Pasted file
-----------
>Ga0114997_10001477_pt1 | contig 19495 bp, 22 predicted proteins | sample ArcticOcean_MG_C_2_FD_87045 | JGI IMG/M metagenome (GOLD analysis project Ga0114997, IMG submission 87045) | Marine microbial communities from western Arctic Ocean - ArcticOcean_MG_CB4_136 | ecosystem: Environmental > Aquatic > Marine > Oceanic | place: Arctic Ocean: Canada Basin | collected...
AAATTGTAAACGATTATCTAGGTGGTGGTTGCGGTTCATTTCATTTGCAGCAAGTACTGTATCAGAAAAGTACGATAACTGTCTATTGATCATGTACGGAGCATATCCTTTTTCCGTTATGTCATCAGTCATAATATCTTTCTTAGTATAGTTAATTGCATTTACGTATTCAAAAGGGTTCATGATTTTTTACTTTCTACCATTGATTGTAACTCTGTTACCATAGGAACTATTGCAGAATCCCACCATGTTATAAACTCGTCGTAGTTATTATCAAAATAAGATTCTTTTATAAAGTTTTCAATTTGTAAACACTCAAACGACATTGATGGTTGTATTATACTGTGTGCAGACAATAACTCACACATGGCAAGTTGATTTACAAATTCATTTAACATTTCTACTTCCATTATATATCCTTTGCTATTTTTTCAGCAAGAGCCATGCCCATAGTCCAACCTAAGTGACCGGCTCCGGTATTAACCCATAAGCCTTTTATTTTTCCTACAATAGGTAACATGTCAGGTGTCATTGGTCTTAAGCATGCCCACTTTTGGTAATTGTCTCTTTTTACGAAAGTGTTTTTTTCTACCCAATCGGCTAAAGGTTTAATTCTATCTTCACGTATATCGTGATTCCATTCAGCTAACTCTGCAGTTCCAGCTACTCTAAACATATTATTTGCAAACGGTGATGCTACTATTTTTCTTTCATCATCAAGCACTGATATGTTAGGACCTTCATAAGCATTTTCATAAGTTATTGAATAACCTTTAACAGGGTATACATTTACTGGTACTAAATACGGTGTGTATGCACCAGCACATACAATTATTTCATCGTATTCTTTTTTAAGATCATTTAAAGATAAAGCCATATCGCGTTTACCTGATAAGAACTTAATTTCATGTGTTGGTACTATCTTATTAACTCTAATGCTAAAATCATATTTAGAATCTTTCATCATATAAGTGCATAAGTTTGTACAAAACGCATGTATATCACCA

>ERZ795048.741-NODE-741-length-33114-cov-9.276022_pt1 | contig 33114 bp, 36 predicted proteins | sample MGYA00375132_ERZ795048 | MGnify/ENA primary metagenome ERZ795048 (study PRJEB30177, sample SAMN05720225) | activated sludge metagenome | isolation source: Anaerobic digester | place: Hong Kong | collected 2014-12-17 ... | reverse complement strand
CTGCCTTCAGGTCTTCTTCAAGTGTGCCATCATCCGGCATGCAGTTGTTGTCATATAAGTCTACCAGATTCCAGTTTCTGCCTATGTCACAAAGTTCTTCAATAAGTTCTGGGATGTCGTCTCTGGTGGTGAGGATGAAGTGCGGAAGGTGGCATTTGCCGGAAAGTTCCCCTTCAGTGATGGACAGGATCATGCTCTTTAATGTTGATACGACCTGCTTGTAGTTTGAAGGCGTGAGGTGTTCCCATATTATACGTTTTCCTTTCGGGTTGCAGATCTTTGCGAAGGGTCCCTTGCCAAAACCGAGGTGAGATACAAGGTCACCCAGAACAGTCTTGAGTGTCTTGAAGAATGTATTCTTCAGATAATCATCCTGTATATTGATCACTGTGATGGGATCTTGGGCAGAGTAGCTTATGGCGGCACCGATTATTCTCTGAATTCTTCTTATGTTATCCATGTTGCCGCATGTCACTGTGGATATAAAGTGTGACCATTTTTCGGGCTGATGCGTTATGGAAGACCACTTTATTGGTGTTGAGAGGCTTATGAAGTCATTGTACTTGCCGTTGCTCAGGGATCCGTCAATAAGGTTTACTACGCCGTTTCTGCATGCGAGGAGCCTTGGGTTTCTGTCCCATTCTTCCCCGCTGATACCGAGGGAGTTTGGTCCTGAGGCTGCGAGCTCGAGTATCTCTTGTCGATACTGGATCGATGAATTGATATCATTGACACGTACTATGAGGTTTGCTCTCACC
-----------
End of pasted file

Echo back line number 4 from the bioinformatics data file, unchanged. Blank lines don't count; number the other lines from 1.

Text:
CTGCCTTCAGGTCTTCTTCAAGTGTGCCATCATCCGGCATGCAGTTGTTGTCATATAAGTCTACCAGATTCCAGTTTCTGCCTATGTCACAAAGTTCTTCAATAAGTTCTGGGATGTCGTCTCTGGTGGTGAGGATGAAGTGCGGAAGGTGGCATTTGCCGGAAAGTTCCCCTTCAGTGATGGACAGGATCATGCTCTTTAATGTTGATACGACCTGCTTGTAGTTTGAAGGCGTGAGGTGTTCCCATATTATACGTTTTCCTTTCGGGTTGCAGATCTTTGCGAAGGGTCCCTTGCCAAAACCGAGGTGAGATACAAGGTCACCCAGAACAGTCTTGAGTGTCTTGAAGAATGTATTCTTCAGATAATCATCCTGTATATTGATCACTGTGATGGGATCTTGGGCAGAGTAGCTTATGGCGGCACCGATTATTCTCTGAATTCTTCTTATGTTATCCATGTTGCCGCATGTCACTGTGGATATAAAGTGTGACCATTTTTCGGGCTGATGCGTTATGGAAGACCACTTTATTGGTGTTGAGAGGCTTATGAAGTCATTGTACTTGCCGTTGCTCAGGGATCCGTCAATAAGGTTTACTACGCCGTTTCTGCATGCGAGGAGCCTTGGGTTTCTGTCCCATTCTTCCCCGCTGATACCGAGGGAGTTTGGTCCTGAGGCTGCGAGCTCGAGTATCTCTTGTCGATACTGGATCGATGAATTGATATCATTGACACGTACTATGAGGTTTGCTCTCACC